In the developing set, we first used univariable logistic regression to screen the possible RTP risk variables. Variables with p<0.1 were then screened by the least absolute shrinkage and selection operator (LASSO) logistic regression algorithm to determine the risk variables with nonzero coefficients. As a powerful tool to demonstrate disease risk with clinical characteristics,18 a clinical prediction model was built by backwards stepwise multivariable logistic regression analysis of the variables screened by the LASSO logistic regression algorithm and exhibited by a nomogram. Correlations among risk variables and outcomes were assessed by Spearman’s test. Validation and demonstration of the model were conducted from the following three perspectives: discrimination, calibration and clinical usefulness. The discrimination capability of the model was validated by receiver operating characteristic (ROC) curve and area under the curve (AUC). Delong’s test was used to analyse the difference between the AUCs of two ROC curves. The Hosmer-Lemeshow test was applied for the goodness of fit test, and the calibration curves were plotted to exhibit the calibration of the model. In the developing set, decision curve analysis (DCA) and clinical impact curve (CIC) analysis were performed to demonstrate the clinical usefulness of the model. Except for the first step univariable logistic regression, p≤0.05 was considered statistically significant, and all statistical tests were two-tailed. The data were analysed using R software (V.4.1.2) and SPSS V.26.0 (IBM).

Ethics

This study was specifically reviewed and approved by the Ethics Committee of the First Hospital of Jilin University and the Second Hospital of Shanxi Medical University in compliance with the Declaration of Helsinki with a waiver of informed consent (ethics application reference number: 2021-695, 2021-YX-252). Patients or the public were not involved in the design, or conduct, or reporting or dissemination plans of our research.

Results

Baseline demographic and clinical characteristics

There were a total of 1778 patients with SLE in this study, and 413 eligible SLE-related TP patients were included in the final analysis (figure 1). The baseline characteristics of the developing, internal validation and external validation sets are listed in table 1. The developing set consisted of 210 cases (60 RTPs and 150 non-RTPs). The internal validation set consisted of 93 cases (23 RTPs and 70 non-RTPs), and the external validation set consisted of 110 cases (38 RTPs and 72 non-RTPs). The mean age of the patients in the whole cohort was 34.18±8.96 years old, and the female:male sex ratio was 19:1. Except for autoimmune haemolytic anaemia (AIHA), arthrosis, serositis, lupus nephritis, disease activity, decreased complement 4 (C4), anti-Sm, antinuclear antibodies-membranous pattern (ANA-M), antinuclear antibodies-nucleolar pattern (ANA-N), anticardiolipin antibody-immunoglobulin M (ACL-IgM) and anticardiolipin antibody-immunoglobulin A (ACL-IgA), the other demographic characteristics, clinical manifestations and laboratory indicators did differ among the three datasets (p>0.05, respectively). The detailed information about treatment among the three datasets also has been described in table 1 and online supplemental table S1.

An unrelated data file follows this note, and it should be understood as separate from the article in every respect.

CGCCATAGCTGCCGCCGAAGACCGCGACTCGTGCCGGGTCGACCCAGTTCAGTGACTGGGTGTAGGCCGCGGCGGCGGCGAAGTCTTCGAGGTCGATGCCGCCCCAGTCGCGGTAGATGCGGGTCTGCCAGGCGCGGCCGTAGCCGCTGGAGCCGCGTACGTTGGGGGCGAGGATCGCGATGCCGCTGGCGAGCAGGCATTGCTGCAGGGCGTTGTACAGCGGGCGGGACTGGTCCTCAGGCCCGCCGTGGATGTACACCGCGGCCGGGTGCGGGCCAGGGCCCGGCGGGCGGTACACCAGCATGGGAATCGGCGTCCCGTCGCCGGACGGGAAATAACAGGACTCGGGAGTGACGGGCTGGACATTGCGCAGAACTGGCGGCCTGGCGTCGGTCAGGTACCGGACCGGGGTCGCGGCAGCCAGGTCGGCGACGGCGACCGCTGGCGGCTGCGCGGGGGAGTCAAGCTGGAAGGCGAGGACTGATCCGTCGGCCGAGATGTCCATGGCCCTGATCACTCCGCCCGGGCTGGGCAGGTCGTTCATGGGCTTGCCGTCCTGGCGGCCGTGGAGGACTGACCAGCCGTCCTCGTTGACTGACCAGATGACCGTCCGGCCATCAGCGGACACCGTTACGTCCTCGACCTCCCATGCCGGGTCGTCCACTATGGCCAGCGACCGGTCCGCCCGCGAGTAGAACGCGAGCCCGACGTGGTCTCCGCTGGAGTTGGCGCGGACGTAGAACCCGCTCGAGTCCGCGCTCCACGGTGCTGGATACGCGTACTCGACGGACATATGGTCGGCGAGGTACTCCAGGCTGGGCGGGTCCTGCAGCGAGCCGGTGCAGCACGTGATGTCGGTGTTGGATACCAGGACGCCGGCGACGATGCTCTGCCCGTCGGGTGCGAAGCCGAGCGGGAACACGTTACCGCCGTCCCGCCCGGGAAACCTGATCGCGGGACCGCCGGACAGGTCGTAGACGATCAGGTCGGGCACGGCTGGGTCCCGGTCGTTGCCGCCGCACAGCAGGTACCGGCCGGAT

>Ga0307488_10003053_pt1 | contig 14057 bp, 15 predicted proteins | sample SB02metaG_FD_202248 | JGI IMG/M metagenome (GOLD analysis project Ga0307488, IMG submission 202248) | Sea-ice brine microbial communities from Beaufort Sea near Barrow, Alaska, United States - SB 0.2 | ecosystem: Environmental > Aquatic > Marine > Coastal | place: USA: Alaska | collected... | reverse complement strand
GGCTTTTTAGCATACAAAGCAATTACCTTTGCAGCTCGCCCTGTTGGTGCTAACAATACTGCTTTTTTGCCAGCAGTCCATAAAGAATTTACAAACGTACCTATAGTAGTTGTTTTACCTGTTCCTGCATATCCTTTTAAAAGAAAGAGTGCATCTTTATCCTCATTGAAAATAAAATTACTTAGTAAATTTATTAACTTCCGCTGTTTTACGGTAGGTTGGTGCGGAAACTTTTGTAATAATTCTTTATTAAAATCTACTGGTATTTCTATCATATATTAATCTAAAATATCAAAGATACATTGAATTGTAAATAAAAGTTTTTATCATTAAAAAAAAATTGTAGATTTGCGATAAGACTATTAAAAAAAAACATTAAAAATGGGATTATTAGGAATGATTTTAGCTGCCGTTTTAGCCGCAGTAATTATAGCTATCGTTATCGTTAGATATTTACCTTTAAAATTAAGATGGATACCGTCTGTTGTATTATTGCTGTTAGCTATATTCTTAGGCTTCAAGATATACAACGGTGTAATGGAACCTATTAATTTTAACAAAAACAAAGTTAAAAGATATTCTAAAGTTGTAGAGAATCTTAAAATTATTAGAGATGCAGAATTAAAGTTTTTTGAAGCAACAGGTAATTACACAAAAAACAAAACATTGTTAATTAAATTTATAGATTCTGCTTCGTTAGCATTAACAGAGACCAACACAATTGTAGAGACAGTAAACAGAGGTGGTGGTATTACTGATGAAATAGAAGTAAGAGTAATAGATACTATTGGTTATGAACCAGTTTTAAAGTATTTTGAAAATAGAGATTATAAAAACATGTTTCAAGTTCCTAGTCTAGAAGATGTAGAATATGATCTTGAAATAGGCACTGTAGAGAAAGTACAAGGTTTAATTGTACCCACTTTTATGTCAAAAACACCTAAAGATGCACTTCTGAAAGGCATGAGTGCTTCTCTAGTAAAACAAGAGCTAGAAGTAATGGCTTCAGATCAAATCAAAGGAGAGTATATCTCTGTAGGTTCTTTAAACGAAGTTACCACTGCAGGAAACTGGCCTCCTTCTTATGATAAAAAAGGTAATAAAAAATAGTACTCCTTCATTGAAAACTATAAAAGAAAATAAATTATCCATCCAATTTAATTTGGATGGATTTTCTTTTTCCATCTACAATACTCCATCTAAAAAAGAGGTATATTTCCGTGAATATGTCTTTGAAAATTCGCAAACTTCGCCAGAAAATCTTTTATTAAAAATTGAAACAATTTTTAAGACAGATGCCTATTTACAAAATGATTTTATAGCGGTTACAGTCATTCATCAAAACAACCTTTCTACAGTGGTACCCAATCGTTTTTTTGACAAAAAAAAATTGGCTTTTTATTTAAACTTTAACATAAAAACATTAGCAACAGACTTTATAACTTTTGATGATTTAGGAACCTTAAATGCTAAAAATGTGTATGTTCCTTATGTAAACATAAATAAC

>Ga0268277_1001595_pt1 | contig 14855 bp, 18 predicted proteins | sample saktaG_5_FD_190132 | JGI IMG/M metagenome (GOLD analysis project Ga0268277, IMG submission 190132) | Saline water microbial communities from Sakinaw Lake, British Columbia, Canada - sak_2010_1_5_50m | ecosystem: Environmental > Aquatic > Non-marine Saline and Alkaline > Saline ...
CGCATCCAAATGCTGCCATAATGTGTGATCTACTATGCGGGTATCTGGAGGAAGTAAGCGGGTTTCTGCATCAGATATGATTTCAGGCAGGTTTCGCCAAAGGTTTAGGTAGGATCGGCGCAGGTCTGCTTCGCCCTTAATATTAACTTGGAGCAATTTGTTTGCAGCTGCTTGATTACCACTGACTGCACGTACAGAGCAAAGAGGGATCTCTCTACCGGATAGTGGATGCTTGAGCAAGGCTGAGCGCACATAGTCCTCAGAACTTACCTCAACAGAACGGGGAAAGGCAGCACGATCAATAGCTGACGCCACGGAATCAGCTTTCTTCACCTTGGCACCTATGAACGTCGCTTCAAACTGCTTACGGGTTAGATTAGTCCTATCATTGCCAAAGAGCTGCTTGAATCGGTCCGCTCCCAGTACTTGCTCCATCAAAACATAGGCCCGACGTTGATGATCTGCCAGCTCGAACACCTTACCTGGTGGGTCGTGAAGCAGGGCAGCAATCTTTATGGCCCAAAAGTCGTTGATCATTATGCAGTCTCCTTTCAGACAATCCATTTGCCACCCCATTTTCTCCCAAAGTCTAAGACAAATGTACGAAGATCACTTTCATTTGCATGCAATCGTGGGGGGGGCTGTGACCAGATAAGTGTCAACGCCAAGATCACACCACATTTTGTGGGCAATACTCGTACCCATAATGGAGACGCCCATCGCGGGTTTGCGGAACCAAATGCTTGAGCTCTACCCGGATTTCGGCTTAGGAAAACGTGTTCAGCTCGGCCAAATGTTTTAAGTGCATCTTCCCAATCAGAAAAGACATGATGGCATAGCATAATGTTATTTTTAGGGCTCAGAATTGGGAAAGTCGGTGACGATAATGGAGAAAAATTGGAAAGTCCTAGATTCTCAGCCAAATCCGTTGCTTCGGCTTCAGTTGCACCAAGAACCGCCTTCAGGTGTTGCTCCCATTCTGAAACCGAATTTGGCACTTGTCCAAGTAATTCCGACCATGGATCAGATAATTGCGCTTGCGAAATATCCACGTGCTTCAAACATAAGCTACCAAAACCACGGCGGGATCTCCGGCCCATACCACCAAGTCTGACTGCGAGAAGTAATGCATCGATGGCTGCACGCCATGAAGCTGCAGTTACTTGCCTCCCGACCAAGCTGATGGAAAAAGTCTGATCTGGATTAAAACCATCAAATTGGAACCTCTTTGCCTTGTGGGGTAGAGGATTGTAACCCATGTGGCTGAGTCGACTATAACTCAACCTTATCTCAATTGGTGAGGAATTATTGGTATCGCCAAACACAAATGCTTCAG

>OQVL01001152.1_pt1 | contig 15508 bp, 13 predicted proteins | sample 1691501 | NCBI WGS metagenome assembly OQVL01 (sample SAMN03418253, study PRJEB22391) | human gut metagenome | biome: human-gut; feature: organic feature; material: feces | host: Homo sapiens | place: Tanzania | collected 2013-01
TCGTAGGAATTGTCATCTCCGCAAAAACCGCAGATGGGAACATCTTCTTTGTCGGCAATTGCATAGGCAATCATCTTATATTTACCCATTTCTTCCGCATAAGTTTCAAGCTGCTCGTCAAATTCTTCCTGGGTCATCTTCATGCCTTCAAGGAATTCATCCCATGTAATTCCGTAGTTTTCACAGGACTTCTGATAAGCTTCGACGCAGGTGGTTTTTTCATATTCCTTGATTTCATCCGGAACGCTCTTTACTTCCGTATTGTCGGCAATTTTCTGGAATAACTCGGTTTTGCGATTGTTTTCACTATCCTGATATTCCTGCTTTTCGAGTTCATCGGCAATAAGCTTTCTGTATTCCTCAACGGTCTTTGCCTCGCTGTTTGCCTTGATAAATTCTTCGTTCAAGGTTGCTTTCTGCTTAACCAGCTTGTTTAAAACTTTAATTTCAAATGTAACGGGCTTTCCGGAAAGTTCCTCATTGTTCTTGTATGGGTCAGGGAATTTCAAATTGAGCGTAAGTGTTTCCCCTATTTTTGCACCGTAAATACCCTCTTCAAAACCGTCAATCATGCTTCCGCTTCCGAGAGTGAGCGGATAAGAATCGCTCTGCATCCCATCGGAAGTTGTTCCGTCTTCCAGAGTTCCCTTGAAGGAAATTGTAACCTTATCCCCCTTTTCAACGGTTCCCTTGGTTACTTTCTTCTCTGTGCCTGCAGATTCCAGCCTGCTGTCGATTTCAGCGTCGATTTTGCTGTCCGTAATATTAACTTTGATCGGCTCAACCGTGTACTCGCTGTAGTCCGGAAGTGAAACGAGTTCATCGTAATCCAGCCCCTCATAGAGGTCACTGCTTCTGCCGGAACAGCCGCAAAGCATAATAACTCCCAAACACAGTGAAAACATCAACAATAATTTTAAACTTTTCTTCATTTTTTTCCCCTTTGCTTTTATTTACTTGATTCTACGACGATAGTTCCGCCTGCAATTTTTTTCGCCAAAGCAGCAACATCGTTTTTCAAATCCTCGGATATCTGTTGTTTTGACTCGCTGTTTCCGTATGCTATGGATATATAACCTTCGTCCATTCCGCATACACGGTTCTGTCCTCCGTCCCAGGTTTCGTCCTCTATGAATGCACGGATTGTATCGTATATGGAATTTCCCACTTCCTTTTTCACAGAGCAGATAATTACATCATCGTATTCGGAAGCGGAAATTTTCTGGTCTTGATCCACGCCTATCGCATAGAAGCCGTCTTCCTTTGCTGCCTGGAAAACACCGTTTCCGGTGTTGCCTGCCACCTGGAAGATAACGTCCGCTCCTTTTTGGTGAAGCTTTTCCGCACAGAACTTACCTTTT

Supplemental material

Figure 1

Flowchart. (A) SLE cohort from the first hospital of Jilin University. (B) SLE cohort from the Second Hospital of Shanxi Medical University. AA, aplastic anaemia; MDP, myeloproliferative disorder; MDS, myelodysplastic syndrome; RTP, refractory thrombocytopenia; TMA, microthrombotic vasculopathy; TTP, thrombotic thrombocytopenic purpura.

Table 1

Baseline characteristics of patients included in this study

The baseline characteristics of the RTP and non-RTP subgroups among the three datasets are listed in online supplemental table S1. Compared with patients without RTP, patients with RTP showed a more frequent incidence of anaemia, AIHA, severe TP and elevated ACL-IgG among the three datasets (p<0.01). The coexistence of SLE with pregnancy and decreased C3 tended to occur more often in the RTP subgroup than in the non-RTP subgroup in the developing set and external validation set (p<0.01) but not in the internal validation set (p=0.402 and p=0.152, respectively). In the developing set, the RTP subgroup showed a higher positive rate of ANA-H (p=0.008) but not in the internal validation and external validation sets (p=0.188 and p=0.063, respectively).

Of all 413 patients, 315 (76.2%) had a bone marrow examination (table 1). In developing set and external validation set, bone marrow examination rates of patients with RTP were both higher than that of patients without RTP (p=0.038 and p=0.001, respectively) but not in the internal validation set (p=0.311, respectively). Cytomorphological examination showed either brisk proliferation or marked hyperplasia with normal granulocytic erythroid lineage. Among three datasets, there were no significant statistical difference of results of bone marrow examination between patients with and without (online supplemental table S3).

Risk variable selection and model establishment